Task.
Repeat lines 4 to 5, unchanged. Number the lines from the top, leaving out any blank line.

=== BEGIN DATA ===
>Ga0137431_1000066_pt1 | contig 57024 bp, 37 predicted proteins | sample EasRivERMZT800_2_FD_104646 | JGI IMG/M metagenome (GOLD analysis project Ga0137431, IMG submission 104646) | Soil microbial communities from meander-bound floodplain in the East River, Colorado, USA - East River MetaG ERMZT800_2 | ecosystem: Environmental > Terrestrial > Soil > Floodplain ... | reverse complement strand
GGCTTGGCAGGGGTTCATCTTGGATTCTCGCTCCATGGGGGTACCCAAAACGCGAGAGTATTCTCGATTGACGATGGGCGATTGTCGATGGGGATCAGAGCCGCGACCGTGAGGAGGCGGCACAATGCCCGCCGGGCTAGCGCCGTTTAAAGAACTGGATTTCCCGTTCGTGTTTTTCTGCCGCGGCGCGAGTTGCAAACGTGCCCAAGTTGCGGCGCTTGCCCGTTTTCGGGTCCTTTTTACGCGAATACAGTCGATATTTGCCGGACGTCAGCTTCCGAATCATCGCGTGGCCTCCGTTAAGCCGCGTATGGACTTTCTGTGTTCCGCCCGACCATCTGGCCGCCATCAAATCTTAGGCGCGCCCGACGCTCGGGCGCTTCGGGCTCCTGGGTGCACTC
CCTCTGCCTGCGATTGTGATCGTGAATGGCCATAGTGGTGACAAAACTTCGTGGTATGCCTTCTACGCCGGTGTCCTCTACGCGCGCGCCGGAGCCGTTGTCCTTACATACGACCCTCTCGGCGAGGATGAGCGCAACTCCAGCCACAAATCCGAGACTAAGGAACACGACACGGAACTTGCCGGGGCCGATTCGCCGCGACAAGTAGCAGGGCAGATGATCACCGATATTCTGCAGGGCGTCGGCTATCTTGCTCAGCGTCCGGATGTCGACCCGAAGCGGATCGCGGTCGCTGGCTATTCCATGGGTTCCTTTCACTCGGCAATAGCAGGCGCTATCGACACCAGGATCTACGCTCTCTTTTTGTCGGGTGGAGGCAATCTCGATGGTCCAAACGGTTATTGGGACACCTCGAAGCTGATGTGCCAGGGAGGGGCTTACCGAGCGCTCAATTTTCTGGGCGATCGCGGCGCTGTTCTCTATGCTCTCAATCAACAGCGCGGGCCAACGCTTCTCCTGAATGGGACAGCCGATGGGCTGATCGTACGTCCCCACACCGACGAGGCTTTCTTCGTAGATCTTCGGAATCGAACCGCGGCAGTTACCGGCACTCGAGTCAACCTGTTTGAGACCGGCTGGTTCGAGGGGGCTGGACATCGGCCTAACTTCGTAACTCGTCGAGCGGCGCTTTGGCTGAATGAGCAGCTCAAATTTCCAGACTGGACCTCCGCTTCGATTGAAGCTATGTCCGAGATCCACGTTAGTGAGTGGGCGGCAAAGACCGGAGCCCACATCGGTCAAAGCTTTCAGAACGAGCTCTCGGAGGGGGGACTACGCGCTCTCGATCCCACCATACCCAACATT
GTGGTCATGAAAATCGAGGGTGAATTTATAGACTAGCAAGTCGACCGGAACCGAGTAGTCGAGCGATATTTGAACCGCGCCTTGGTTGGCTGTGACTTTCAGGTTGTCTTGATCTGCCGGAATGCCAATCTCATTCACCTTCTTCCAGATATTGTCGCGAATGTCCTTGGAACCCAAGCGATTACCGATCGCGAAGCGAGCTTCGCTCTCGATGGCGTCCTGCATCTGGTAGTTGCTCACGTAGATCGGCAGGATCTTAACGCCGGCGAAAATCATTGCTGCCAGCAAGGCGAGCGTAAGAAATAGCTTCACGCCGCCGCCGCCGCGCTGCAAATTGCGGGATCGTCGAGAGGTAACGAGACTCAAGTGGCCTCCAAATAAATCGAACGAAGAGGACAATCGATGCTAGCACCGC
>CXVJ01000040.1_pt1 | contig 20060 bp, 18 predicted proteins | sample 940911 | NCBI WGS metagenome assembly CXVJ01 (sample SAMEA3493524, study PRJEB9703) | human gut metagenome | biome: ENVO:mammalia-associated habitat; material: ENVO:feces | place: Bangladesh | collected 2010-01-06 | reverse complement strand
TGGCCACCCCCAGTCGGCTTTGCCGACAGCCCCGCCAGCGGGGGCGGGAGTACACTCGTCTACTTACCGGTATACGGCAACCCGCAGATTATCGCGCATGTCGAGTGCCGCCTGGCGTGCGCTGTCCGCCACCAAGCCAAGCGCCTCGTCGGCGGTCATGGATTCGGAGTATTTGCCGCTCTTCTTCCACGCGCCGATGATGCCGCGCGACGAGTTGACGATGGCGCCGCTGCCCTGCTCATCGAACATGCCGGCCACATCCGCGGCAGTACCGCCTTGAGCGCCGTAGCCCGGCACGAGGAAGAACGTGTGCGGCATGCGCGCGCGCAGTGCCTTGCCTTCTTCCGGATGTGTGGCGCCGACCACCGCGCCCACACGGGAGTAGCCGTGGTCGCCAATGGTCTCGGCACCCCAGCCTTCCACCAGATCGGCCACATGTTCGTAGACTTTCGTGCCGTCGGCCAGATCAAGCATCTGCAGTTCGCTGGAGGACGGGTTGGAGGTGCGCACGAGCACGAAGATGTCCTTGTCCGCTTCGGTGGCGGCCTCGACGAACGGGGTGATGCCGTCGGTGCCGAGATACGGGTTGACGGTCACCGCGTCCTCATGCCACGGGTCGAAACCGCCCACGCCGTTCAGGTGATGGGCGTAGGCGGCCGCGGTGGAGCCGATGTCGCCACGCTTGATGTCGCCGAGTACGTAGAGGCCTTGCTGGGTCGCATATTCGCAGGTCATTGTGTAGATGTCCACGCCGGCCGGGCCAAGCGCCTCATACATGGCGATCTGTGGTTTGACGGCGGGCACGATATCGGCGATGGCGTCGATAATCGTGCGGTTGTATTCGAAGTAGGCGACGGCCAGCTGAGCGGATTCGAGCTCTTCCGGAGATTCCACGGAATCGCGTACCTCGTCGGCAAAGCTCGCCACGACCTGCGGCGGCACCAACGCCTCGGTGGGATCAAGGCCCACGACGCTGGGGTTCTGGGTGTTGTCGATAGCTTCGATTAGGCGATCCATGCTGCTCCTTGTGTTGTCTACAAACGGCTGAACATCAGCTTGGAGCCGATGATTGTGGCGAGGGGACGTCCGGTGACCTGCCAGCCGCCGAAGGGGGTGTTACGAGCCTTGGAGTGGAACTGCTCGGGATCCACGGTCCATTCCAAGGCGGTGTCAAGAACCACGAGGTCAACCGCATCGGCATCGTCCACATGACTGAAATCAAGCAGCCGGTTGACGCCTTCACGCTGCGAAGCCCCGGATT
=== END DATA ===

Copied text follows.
GTGGTCATGAAAATCGAGGGTGAATTTATAGACTAGCAAGTCGACCGGAACCGAGTAGTCGAGCGATATTTGAACCGCGCCTTGGTTGGCTGTGACTTTCAGGTTGTCTTGATCTGCCGGAATGCCAATCTCATTCACCTTCTTCCAGATATTGTCGCGAATGTCCTTGGAACCCAAGCGATTACCGATCGCGAAGCGAGCTTCGCTCTCGATGGCGTCCTGCATCTGGTAGTTGCTCACGTAGATCGGCAGGATCTTAACGCCGGCGAAAATCATTGCTGCCAGCAAGGCGAGCGTAAGAAATAGCTTCACGCCGCCGCCGCCGCGCTGCAAATTGCGGGATCGTCGAGAGGTAACGAGACTCAAGTGGCCTCCAAATAAATCGAACGAAGAGGACAATCGATGCTAGCACCGC
>CXVJ01000040.1_pt1 | contig 20060 bp, 18 predicted proteins | sample 940911 | NCBI WGS metagenome assembly CXVJ01 (sample SAMEA3493524, study PRJEB9703) | human gut metagenome | biome: ENVO:mammalia-associated habitat; material: ENVO:feces | place: Bangladesh | collected 2010-01-06 | reverse complement strand